Big Isn't Always Better - 'Ant-Man' - The Review

Big Isn't Always Better - 'Ant-Man' - The Review

Two years ago I asked Edgar Wright what the tone of Ant-Man would be like.

He was a little cagey naturally, but I had no idea within months he would have left the project and Marvel bosses would be left trying to find a suitable replacement.

However, you don't become one of Hollywood's biggest money spinners without being a dab hand at crisis management, and with a $130m project at stake, it's little wonder they salvaged a decent movie from the wreckage.

The plot is simple: ex-con Scott Lang tries to win his young daughter over by getting a job... but when he's sacked, reverts to type by stealing stuff.

Not the wisest of parental moves for a dad trying to get back on the straight and narrow, especially when his ex is dating a cop and he needs to become Mr Reliable to ensure he can see his own kid.

However, pinching Hank Pym's special miniaturisation suit, and then joining forces with the seasoned superhero means he does get to become the hero we all knew he could be.

Given the chaos caused by Wright's departure from his long cherished film, this could have been a train wreck of a movie, but Peyton Reed does a good job of keeping it on track.

Yes, I am alluding to one of the funniest action scenes of the year involving a toy train which set the tone in the trailer.

Like Pym's dabs in one clever safe cracking bit, Wright's fingerprints can be detected here and there, notably in the engaging gossip scenes which land Lang the job in the first place.

Given Wright's problem with third acts in recent years, it might not be a bad thing that he moved on.

Although Ant-Man does resort to the usual face off finale, here it's handled with a refreshing lightness of touch as the eponymous hero and villainous Yellowjacket clash.

Big isn't always better and given the choice between this and the more obvious Marvel tent pole production Avengers Age of Ultron, there's a chance this will steal your heart instead of that sprawling top heavy epic.

(As any geek will tell you, Pym created Ultron in the comics rather than Tony Stark).

Paul Rudd is a likeable hero, The Strain's Corey Stoll a great villain and solid support comes from Michael Douglas as Pym, the seasoned mentor.

Evangeline Lilly - Pym's feisty daughter Hope - adds "much needed glamour" amid the clever insect set pieces.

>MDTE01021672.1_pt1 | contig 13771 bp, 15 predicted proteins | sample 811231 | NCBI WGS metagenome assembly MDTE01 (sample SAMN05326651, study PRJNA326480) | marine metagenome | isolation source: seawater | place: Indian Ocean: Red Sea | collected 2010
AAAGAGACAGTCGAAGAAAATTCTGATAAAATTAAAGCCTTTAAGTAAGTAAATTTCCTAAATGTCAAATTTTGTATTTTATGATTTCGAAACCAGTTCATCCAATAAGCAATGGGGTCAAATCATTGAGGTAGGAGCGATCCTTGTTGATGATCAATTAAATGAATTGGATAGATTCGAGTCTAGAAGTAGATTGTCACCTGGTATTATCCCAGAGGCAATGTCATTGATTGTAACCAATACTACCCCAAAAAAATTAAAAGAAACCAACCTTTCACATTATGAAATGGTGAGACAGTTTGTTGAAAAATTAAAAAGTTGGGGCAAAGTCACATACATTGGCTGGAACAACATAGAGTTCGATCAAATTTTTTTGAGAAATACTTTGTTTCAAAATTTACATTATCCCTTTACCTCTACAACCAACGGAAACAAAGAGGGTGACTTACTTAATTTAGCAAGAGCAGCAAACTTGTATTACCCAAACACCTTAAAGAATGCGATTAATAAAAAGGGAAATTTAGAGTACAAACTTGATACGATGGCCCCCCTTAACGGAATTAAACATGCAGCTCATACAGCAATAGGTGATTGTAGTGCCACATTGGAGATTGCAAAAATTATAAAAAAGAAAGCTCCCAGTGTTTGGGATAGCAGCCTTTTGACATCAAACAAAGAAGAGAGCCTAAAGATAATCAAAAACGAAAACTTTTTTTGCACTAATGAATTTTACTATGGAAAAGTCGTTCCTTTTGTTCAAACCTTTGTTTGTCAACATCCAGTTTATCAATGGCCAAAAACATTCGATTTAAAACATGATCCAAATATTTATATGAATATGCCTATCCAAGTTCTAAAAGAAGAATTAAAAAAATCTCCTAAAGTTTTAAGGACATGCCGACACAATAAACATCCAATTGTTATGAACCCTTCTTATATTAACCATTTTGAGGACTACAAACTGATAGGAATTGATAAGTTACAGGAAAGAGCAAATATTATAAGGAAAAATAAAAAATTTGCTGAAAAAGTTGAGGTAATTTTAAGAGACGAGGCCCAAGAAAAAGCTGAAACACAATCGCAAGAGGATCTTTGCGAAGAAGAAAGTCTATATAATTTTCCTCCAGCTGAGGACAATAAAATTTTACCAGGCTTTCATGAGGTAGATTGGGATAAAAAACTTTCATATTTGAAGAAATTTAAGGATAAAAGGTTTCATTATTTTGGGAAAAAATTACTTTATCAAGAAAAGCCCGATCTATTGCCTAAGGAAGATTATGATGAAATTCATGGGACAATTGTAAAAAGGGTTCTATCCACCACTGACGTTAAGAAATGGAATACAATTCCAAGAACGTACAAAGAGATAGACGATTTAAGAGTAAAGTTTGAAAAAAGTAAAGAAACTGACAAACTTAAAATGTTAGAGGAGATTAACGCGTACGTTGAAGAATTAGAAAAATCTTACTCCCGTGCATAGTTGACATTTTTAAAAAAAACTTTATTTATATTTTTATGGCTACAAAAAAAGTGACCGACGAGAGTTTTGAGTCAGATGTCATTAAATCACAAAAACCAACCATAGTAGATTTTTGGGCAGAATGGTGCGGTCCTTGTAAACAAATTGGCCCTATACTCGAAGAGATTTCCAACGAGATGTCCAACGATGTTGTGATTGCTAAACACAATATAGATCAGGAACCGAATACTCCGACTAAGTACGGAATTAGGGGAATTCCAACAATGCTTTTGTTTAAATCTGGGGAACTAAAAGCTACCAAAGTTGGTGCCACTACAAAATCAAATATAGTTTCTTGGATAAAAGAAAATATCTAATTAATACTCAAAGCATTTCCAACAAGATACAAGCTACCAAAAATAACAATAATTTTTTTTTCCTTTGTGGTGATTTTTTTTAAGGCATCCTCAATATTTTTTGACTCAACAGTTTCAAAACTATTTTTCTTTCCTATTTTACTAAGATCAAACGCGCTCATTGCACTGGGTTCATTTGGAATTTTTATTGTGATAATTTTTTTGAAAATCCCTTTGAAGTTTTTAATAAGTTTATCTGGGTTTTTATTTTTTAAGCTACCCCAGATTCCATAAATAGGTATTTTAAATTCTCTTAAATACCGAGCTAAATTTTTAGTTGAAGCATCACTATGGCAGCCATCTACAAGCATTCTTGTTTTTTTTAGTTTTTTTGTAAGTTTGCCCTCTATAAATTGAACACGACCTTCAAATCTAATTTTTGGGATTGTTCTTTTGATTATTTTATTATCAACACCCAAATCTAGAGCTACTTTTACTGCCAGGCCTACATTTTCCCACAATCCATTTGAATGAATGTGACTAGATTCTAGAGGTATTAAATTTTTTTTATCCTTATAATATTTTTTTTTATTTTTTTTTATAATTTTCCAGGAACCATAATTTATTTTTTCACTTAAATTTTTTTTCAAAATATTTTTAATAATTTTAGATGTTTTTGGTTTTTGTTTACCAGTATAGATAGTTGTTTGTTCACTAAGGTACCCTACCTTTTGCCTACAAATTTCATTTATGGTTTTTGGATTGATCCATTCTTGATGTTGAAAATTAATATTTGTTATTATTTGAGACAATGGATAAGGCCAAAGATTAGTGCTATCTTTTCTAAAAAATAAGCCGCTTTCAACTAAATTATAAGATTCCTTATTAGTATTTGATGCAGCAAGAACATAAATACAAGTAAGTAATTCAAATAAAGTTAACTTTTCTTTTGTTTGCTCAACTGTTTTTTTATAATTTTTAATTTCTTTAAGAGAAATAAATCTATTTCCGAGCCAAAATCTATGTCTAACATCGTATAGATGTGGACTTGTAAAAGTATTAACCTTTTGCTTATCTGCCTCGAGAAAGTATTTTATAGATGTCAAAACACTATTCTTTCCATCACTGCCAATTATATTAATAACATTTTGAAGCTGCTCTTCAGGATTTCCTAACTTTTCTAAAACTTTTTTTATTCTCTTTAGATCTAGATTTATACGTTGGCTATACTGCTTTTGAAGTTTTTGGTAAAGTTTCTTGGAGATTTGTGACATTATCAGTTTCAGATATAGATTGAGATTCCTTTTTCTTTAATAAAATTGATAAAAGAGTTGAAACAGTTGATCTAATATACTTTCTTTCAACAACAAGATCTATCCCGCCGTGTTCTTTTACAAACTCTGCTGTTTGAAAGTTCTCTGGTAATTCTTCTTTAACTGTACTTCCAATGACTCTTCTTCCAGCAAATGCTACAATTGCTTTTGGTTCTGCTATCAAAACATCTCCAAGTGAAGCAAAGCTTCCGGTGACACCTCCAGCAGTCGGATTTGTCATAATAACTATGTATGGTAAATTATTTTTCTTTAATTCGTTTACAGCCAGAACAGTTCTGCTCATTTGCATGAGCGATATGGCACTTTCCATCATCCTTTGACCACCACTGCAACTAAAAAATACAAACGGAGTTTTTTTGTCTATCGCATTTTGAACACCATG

At this point, a good friend remarked that I'd used that phrase before. And I hold my hands up, I have. But in a film like this, which is mostly male oriented, it's frustrating that there weren't more female roles.

So many of the Marvel movies, whether it's Iron Man versus Whiplash or any other generic villain, it nearly always comes down to alpha male versus alpha male.

Sadly, it seems we will have to wait until Captain Marvel hits the big screen in a couple of years before one of the biggest movie studios in Hollywood takes a chance and bucks that trend.

(It does seem strange that Scarlett Johannson has proved her worth on the big screen time and again as Black Widow but has yet to land her own standalone movie. Given the underperformance of movies like Supergirl and Elektra, it seems Tinseltown executives are a little wary when it comes to throwing millions of dollars at a female-led superhero flick.)

Back to Ant-Man and while the testosterone heavy antics may be a little generic, the tone is just right. Funny, exciting and irreverent.

Slotting into the Marvel Cinematic Universe, it's a welcome B movie compared to the A list antics of Iron Man and Captain America.

You'll probably not remember much about it a day later, but it brightened up my grey Sunday a treat.

Hopefully we can expect more from a certain female character revealed in the credit cookie during the inevitable post-2018 sequel, or in one of the assorted pending epics such as Captain America Civil War, or The Avengers Infinity War two-parter.

Before You Go